Conservative chairman Grant Shapps speaks at the party's conference. Photograph: Getty Images.
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The Tories' claim to be the "Workers' Party" is just another cheap rebrand

Just as earlier iterations have faded fast, so too will this blue collar phase pass unnoticed and unloved.

"There are 47 per cent of the people who will vote for the President (Obama) no matter what....47 per cent who are with him, who are dependent upon government, who believe that they are victims, who believe the government has a responsibility to care for them, who believe that they are entitled to health care, to food, to housing, to you-name-it. That that's an entitlement....My job is not to worry about those people."

That was the moment when right-wing Republican, Mitt Romney, speaking at a $50,000-a-plate fundraiser in a hedge fund manager’s mansion, finally blew any chance he had of winning the White House in 2012. Telling half of America that he wasn’t interested in them or their vote wasn’t the smartest move, of course, but it was a revealing acknowledgement by Romney of how little appeal the austerian right has to blue collar workers in the US. Of course, there’s no straightforward read-across from American politics to our own, but there’s been more than a whiff of Romney-esque high-handedness in some recent comments here, and a hint of panic in yesterday’s risible re-launch of the Tories as the "Workers’ Party".

First there was the blundering reference by Tory peer, Lord Howell, to the "uninhabited and desolate" areas of the north east – fit only for fracking, it appears. Then the acknowledgement by working-class Tories’ poster-boy, John Major, that parts of Great Britain are now "no-go areas" for his Conservative successors. Finally, and most extraordinary, was the comment made after the Wythenshawe by-election by a senior Tory that they couldn’t possibly hope to win in Manchester as is it was "a safe Labour seat with the largest council estate in Europe."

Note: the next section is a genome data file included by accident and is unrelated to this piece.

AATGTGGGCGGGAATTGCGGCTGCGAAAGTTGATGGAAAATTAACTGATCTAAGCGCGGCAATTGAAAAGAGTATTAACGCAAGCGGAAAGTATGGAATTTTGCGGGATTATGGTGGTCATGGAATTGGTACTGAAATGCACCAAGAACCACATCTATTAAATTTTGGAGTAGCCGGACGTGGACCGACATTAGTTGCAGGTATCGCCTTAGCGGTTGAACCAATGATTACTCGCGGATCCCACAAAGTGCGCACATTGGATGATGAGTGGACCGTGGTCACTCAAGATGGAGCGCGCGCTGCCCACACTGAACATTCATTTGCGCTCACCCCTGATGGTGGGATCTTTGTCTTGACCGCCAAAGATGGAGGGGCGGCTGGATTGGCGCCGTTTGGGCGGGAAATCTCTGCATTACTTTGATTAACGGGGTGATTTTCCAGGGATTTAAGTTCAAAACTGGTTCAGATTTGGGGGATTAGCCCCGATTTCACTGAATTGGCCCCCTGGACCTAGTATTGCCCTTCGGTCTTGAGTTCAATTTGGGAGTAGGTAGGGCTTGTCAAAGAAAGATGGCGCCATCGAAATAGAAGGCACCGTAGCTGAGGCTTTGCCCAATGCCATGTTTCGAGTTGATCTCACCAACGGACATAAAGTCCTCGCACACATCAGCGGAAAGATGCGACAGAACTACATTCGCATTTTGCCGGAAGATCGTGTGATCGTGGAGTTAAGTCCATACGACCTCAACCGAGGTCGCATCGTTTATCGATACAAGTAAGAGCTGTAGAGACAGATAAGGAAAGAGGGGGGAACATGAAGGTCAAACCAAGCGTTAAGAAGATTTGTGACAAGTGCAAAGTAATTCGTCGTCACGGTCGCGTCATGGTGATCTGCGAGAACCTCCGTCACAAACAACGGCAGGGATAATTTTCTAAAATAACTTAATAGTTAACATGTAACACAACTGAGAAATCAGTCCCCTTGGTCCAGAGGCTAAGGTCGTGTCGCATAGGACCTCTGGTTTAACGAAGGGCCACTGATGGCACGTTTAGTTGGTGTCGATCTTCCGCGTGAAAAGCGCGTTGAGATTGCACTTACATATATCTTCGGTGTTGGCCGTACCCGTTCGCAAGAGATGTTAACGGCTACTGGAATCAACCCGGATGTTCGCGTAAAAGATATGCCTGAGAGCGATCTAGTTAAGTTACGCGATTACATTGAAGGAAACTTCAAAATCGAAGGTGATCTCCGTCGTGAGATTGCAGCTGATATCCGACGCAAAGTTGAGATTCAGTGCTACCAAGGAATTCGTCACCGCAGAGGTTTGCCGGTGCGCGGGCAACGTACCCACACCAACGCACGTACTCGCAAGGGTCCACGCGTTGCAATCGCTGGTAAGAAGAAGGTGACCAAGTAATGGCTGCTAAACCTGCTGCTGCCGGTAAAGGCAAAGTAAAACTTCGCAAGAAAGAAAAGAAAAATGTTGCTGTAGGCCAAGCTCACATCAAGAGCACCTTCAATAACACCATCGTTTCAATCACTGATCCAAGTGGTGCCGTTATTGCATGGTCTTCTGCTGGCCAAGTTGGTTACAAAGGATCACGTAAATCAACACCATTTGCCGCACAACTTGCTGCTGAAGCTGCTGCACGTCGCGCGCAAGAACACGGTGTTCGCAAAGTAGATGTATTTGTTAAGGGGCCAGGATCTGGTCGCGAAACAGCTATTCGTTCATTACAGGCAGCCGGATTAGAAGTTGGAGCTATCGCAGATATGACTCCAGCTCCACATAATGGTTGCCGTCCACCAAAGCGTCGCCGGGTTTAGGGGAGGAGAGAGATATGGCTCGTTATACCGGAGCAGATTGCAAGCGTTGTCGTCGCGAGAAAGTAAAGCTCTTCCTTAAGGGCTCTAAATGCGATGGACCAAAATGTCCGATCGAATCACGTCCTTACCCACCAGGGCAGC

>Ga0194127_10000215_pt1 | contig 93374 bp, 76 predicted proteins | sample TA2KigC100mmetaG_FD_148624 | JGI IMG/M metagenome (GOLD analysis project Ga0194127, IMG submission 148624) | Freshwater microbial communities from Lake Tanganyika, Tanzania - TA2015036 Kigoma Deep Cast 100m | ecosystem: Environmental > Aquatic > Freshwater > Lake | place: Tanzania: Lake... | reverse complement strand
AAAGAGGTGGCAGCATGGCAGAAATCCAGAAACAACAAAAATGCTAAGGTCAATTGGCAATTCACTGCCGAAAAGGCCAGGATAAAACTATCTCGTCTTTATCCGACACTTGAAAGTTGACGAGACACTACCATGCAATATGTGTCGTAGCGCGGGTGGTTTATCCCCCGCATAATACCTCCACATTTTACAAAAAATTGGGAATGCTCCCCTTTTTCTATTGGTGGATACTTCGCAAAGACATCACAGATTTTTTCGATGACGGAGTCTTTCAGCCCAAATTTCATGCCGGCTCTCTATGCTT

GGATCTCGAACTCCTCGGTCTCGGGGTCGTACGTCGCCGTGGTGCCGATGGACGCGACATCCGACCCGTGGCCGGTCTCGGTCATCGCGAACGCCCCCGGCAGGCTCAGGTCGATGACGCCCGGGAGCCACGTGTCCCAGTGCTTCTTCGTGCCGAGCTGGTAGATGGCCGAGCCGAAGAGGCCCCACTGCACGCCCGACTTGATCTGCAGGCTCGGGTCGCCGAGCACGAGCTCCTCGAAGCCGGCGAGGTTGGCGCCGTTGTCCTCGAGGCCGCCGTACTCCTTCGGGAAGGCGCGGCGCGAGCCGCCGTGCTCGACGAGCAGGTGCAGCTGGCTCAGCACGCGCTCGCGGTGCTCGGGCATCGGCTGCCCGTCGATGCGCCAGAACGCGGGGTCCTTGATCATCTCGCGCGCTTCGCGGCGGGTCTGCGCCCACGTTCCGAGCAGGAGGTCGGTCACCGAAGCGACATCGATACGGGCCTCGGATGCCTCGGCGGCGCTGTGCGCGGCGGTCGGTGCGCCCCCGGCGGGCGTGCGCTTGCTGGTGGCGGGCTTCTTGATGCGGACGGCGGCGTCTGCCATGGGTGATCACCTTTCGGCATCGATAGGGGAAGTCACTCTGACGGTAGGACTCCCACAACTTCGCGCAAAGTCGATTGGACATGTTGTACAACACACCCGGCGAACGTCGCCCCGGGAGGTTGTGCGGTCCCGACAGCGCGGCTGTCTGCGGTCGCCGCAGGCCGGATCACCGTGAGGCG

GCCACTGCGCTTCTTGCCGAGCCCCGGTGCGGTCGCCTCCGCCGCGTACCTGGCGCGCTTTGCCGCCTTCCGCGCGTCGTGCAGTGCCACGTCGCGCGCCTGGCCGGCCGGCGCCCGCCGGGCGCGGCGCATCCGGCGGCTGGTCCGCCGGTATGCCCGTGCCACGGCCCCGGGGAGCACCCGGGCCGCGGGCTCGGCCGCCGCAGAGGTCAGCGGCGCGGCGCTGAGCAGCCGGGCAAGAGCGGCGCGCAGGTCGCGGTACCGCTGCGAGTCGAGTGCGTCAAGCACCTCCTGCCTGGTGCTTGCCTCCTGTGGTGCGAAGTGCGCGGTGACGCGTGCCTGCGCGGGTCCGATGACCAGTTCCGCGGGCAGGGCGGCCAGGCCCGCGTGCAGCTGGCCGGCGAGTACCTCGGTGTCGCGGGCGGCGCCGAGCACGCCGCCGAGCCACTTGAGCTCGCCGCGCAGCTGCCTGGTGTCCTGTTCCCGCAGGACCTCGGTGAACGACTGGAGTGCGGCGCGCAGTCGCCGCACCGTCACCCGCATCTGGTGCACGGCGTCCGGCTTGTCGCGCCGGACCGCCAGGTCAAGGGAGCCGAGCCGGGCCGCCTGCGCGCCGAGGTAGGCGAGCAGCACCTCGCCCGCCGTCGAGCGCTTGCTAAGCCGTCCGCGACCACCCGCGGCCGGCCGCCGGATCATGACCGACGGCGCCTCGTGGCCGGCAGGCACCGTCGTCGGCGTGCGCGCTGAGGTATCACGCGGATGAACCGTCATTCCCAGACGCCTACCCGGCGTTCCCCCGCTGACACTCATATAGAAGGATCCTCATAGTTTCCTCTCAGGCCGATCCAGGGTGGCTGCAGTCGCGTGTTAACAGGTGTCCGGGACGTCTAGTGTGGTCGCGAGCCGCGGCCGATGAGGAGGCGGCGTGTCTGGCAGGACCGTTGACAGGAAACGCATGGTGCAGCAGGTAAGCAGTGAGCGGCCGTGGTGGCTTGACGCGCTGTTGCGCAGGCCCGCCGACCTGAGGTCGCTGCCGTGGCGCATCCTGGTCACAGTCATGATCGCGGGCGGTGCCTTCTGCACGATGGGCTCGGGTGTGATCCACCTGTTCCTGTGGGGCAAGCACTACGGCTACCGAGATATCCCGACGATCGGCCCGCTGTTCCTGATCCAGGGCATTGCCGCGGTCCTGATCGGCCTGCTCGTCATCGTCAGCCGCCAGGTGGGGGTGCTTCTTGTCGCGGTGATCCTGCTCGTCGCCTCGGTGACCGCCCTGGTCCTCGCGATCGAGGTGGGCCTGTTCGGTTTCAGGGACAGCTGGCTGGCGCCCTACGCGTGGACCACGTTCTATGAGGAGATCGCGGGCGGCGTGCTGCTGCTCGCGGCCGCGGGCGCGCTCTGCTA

Pause and think for a moment about just how telling – and how toxic – that sentiment is. Forget about Mitt Romney’s dismissal of the 47 per cent, what about the eight million British citizens living on estates that this Tory Party has apparently given up on? Perhaps, David Cameron, another close watcher of US politics, thinks it isn’t his job to worry about "those people".

Some in the Tories (perhaps the handful who didn’t go to Eton) are less sanguine, however. Robert Halfon, the Tory MP for Harlow, has long argued that blue collar needs to replace blue rinse in the hierarchy of Tory influence. And Mr Halfon has clearly been heard, because his standard has been picked up this week by no less than the chairman of his party. Grant Shapps, aka Michael Green, has announced that Compassionate Conservatism, Liberal Conservatism, and even Green Conservatism are all so last year, and that Blue Collar Conservatism is the only thing for a modern Tory to sport around town. Even more amusingly and implausibly, Mr Shapps (who patently knows a thing or two about branding), says the Tory Party is now the "Workers' Party" – "not defending privilege, but spreading it".

The problem for the Tories, of course, is no-one believes this tripe for a minute. No-one believes that a party which cut taxes for millionaires while millions struggle to pay their bills can ever be on the side of workers. And no-one will believe that a party which, time after time, stands up for crony capitalists and corporate, vested interests can ever truly work in the interests of working men and women – and of those seeking work or unable to work too. No, it is only One Nation Labour that can credibly reach out to all parts of Britain, standing up for people in all communities with a plan to tackle David Cameron’s cost-of-living- crisis.

That’s why the Tories barely scraped 15 per cent of the vote in Wythenshawe and Sale East by-election. That’s why of the 348 council seats in Liverpool, Newcastle, Sheffield and Manchester, none is held by Conservatives. And why the north east boasts just two Tory MPs, Wales just eight out of 40, and Scotland just one (making them famously rarer than mating pairs of pandas). And those harsh electoral realities are the reason why most Tories don’t believe it either, with the leadership reportedly split about whether to make special appeal to the workers of the north and west or to cut them adrift as a Tory lost cause.